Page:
It then took hours for authorities in remote West Texas to find a justice of the peace, officials said Sunday. When they did, she pronounced Scalia dead of natural causes without seeing the body and decided not to order an autopsy. A second justice of the peace, who was called but couldn’t get to Scalia’s body in time, said she would have ordered an autopsy.
‘‘If it had been me . . . I would want to know,’’ Juanita Bishop, a justice of the peace in Presidio, Texas, said in an interview Sunday about the chaotic hours after Scalia’s death at the Cibolo Creek Ranch, a luxury compound less than an hour from the Mexican border and about 40 miles south of Marfa.
The US Marshals Service has not issued a statement about the events surrounding the death on Saturday of Scalia, who had recently returned from a trip to the Far East, where his last public event was a book signing in Hong Kong. And as official Washington tried to process what the justice’s death means for politics and the law, some details of his final hours remained opaque.
As late as Sunday afternoon, there were conflicting reports about whether an autopsy would be performed, though officials later said Scalia’s body was being embalmed and there would be no autopsy. One report, by WFAA-TV in Dallas, said the death certificate would show the cause of the death was a heart attack.
One thing was clear: Scalia had died in his element, doing what he loved at the ranch that has played host to movie stars and European royalty and is famous for bird hunts and bigger game, such as bison and mountain lions.
‘‘Other than being with his family or in church, there’s no place he’d rather be than on a hunt,’’ said Houston lawyer Mark Lanier, who accompanied Scalia on hunting trips seeking wild boar, deer and even alligators. Lanier said he first learned of Scalia’s love for hunting through former Supreme Court Justice Sandra Day O’Connor. ‘‘He’ll do anything if you take him hunting,’’ Lanier recalled O’Connor saying.
John Poindexter, who owns the ranch, said Sunday that Scalia and a friend arrived Friday by chartered aircraft after first traveling to Houston, accompanied by US marshals. About 35 people were in his party; Poindexter declined to name the other guests.
Scalia went out with the group that day to hunt blue quail, but ‘‘he did not exert himself. He got out of the hunting vehicle, and walked around some,’’ Poindexter said.
Although law enforcement officials said Scalia left a private party that night, attended by about 40 people, to go to bed early, Poindexter said that didn’t seem unusual. All of the guests were tired from traveling to the remote ranch and the day’s other activities, with everyone going to bed by 10 p.m., he said.
According to law enforcement officials, who spoke on the condition of anonymity because they were not authorized spokespeople, Scalia did not show up for breakfast the next morning. People at first thought he might be sleeping in, but they eventually grew concerned, the officials said.
Poindexter and one other person knocked on his room door, didn’t get an answer, and went inside.
“Everything was in perfect order. He was in his pajamas, peacefully, in bed,’’ Poindexter said, adding that Scalia had been his usual affable self at the ranch and that ‘‘his behavior was entirely natural and normal.’’
After emergency personnel and officials from the US Marshals Service were called to the scene, two local judges who also serve as justices of the peace were called, Presidio County Judge Cinderela Guevara said in an interview Sunday. Both were out of town, she said - not unusual in a remote region where municipalities are spread far apart.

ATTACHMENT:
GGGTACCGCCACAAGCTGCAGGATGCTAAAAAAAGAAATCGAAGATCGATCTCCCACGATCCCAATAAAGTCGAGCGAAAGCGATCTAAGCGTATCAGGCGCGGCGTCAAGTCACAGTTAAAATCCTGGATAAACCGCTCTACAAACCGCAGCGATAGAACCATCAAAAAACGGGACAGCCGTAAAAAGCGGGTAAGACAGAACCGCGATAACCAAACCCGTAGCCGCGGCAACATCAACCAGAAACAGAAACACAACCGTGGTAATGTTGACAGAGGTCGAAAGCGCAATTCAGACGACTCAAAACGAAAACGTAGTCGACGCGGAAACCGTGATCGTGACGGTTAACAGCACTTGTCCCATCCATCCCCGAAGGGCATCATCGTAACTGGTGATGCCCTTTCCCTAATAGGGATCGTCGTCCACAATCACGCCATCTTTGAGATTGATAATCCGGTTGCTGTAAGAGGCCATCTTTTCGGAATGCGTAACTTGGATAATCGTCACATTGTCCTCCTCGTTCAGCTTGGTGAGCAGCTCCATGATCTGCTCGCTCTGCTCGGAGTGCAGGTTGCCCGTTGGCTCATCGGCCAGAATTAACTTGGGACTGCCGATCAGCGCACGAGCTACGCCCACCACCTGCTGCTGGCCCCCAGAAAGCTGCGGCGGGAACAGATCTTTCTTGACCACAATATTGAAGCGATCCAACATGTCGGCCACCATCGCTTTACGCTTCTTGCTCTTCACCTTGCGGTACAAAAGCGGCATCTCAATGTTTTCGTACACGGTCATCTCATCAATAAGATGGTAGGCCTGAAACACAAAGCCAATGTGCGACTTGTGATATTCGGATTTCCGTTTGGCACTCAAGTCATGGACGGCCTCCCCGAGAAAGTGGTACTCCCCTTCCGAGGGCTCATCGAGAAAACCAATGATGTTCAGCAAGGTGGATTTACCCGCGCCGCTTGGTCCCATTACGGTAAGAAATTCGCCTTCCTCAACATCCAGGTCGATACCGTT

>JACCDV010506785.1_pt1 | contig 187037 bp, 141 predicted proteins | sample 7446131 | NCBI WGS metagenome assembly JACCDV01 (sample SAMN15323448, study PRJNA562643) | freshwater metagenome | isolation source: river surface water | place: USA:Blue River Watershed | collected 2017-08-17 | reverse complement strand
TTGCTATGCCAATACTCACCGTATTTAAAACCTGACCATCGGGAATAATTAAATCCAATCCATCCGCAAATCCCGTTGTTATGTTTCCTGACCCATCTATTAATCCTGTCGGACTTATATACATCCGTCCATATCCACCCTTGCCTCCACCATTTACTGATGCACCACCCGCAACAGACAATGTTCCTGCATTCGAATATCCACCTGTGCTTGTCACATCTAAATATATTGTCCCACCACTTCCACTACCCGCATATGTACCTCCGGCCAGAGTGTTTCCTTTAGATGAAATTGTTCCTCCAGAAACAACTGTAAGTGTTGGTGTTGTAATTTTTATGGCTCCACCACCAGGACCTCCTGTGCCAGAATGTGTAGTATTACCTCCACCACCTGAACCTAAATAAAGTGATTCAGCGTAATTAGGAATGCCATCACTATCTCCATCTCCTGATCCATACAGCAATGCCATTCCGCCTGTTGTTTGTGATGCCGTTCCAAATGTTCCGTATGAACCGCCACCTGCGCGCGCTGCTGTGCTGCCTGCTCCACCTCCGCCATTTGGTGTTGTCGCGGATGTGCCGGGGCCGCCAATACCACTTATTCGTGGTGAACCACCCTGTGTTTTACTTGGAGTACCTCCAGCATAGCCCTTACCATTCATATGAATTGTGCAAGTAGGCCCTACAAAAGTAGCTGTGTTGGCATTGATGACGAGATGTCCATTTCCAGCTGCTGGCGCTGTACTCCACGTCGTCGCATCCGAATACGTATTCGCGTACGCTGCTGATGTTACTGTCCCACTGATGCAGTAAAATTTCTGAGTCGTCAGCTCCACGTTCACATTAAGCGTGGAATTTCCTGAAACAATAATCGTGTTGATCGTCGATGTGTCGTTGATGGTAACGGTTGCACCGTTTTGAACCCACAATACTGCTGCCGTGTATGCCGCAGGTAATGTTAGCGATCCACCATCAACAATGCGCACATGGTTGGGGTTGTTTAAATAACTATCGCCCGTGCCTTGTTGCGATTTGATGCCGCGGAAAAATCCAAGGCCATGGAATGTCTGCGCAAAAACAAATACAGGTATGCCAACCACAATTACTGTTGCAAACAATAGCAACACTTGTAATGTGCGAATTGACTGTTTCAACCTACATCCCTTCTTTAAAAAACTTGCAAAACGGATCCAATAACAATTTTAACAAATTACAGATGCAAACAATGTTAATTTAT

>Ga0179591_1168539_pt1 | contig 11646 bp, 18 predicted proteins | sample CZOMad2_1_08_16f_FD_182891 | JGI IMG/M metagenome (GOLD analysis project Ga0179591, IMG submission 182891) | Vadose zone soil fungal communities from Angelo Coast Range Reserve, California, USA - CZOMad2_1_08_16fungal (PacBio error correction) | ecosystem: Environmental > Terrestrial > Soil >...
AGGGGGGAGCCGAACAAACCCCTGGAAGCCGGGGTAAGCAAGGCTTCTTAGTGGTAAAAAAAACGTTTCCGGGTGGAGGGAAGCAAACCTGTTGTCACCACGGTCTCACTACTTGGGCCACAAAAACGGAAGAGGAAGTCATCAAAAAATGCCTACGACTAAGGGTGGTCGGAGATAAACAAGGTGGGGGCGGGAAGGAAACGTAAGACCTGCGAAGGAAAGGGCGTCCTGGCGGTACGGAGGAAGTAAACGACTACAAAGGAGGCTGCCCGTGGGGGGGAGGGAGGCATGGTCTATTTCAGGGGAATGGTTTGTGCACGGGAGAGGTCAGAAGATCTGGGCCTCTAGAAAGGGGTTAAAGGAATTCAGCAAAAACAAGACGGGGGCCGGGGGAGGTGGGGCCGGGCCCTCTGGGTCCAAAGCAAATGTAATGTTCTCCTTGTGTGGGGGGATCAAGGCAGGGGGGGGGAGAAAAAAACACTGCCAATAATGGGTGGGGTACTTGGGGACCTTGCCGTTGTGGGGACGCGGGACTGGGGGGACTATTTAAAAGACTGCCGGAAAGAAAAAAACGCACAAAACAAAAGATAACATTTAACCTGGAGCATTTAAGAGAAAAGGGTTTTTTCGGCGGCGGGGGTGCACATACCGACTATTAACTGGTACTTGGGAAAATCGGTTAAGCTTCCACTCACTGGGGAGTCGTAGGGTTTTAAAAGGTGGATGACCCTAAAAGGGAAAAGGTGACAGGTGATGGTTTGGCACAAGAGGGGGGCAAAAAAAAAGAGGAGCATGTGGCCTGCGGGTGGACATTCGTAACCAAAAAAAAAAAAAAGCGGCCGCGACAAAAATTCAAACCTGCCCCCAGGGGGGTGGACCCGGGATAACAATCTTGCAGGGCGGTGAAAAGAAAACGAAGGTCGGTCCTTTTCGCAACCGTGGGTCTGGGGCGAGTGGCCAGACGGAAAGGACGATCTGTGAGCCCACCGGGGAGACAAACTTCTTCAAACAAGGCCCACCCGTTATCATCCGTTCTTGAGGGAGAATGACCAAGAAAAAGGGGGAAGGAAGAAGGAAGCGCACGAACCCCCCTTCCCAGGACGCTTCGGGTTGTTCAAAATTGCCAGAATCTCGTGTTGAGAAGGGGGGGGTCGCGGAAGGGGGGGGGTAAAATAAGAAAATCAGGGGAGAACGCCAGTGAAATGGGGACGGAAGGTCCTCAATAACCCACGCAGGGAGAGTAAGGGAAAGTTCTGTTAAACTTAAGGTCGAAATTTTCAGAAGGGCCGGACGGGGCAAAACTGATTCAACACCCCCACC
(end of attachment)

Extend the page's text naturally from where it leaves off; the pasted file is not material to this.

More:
Guevara also was out of town, but she said she declared Scalia dead based on information provided by officials at the scene, citing Texas laws that allow a justice of the peace to declare someone dead without seeing the body.
Guevara declined to comment further, but told WFAA that Scalia’s death certificate would list myocardial infarction — a heart attack — as the official cause of death.
Chris Lujan, manager of the Sunset Funeral Home in El Paso, where Scalia was taken, did not question the television report but said he had not seen paperwork confirming the cause of death. Other officials declined to comment.
Guevara told the station that she planned to drive to the ranch but changed her mind when a US marshal told her by phone: ‘‘It’s not necessary for you to come, judge. If you’re asking for an autopsy, that’s what we need to clarify.’’
Guevara said she asked the marshals whether there were ‘‘any signs of foul play. And they said, ‘Absolutely not,’ ” she told the station. After talking with Scalia’s personal physician, she said, she pronounced him dead and declined to order an inquest.
Scalia’s body was taken to the Sunset Funeral Home by a procession of about 20 law enforcement officers. It arrived there about 2:30 a.m. Sunday, according to Lujan. The funeral home is about 3½ hours from the ranch where Scalia died.
Lujan said that Scalia’s family did not request an autopsy and that the body is being prepared for the funeral and will be transported back to Washington on Monday. It is under guard by six law enforcement officials, including US marshals and Texas state troopers, Lujan said.
‘‘An autopsy was declined at about 3:30 a.m.,’’ Lujan said. ‘‘The justice of the peace said there was no indication of foul play and that he died in his sleep from natural causes.’’
More coverage of the death of Justice Antonin Scalia:
- Supreme Court Justice Antonin Scalia dead at 79
- GOP to Obama: Don't fill Supreme Court vacancy
- Evan Horowitz: What does Scalia's death mean for court, politics?
- Nancy Gertner: Even when inconsistent, Scalia was certain
- Editorial: GOP demands threaten Supreme Court's integrity
- Why the death of a sitting justice is unusual
- A look at the remaining Supreme Court justices
- Reaction to Justice Scalia's death
The bottom line is for the people to regain their original, moral principles, which have intentionally been watered out over the past generations by our press, TV, and other media owned by the Illuminati/Bilderberger Group, corrupting our morals by making misbehaviour acceptable to our society. Only in this way shall we conquer this oncoming wave of evil.